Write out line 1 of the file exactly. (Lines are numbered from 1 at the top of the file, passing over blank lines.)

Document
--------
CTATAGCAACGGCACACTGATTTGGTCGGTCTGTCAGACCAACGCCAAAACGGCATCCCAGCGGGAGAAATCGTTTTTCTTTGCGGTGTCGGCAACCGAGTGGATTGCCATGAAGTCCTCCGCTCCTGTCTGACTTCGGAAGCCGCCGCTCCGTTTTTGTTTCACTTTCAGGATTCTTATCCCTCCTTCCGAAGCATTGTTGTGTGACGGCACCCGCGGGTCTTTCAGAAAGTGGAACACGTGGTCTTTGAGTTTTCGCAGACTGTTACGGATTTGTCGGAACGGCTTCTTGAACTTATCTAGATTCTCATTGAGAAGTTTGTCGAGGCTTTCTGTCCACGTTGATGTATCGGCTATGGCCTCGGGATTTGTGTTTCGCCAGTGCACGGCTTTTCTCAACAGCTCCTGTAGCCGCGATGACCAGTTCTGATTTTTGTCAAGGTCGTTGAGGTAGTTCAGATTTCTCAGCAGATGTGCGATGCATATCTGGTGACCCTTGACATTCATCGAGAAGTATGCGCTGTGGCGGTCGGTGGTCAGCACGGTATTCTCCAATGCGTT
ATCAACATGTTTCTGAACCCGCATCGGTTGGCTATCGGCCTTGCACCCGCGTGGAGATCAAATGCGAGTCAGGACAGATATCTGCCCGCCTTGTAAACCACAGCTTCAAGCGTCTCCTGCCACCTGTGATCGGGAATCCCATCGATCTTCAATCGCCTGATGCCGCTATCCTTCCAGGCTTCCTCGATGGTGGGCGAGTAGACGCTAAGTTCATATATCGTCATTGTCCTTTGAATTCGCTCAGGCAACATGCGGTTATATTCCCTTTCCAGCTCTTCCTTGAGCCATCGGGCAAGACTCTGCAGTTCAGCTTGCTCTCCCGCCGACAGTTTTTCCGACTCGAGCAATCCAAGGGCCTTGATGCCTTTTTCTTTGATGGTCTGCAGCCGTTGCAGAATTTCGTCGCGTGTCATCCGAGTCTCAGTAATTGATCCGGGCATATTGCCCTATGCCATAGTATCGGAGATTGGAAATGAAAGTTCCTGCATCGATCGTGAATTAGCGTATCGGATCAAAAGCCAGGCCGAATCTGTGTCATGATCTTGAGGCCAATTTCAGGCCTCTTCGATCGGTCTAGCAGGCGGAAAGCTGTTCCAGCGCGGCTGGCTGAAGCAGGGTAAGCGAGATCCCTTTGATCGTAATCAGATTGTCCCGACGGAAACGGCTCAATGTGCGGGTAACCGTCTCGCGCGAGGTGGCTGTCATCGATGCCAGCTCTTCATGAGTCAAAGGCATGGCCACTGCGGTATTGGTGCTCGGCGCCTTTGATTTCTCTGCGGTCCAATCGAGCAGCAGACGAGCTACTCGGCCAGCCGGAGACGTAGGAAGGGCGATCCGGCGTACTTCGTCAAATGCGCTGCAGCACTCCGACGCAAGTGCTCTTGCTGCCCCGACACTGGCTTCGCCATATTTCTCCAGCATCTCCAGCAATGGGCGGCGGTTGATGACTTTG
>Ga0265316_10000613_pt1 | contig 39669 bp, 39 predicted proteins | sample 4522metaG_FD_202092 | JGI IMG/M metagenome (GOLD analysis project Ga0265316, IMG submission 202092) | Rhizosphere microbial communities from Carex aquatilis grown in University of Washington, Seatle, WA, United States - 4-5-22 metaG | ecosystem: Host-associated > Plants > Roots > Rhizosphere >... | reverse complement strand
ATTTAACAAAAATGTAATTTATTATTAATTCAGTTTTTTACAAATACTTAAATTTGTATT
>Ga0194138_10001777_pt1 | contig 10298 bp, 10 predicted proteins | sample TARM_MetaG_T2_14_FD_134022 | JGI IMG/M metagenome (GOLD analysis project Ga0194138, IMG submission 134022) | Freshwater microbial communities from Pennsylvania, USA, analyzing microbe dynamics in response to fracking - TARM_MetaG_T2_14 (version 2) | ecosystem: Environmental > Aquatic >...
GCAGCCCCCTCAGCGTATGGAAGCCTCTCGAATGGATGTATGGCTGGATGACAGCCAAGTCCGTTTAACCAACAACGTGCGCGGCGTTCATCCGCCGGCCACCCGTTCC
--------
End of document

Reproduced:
CTATAGCAACGGCACACTGATTTGGTCGGTCTGTCAGACCAACGCCAAAACGGCATCCCAGCGGGAGAAATCGTTTTTCTTTGCGGTGTCGGCAACCGAGTGGATTGCCATGAAGTCCTCCGCTCCTGTCTGACTTCGGAAGCCGCCGCTCCGTTTTTGTTTCACTTTCAGGATTCTTATCCCTCCTTCCGAAGCATTGTTGTGTGACGGCACCCGCGGGTCTTTCAGAAAGTGGAACACGTGGTCTTTGAGTTTTCGCAGACTGTTACGGATTTGTCGGAACGGCTTCTTGAACTTATCTAGATTCTCATTGAGAAGTTTGTCGAGGCTTTCTGTCCACGTTGATGTATCGGCTATGGCCTCGGGATTTGTGTTTCGCCAGTGCACGGCTTTTCTCAACAGCTCCTGTAGCCGCGATGACCAGTTCTGATTTTTGTCAAGGTCGTTGAGGTAGTTCAGATTTCTCAGCAGATGTGCGATGCATATCTGGTGACCCTTGACATTCATCGAGAAGTATGCGCTGTGGCGGTCGGTGGTCAGCACGGTATTCTCCAATGCGTT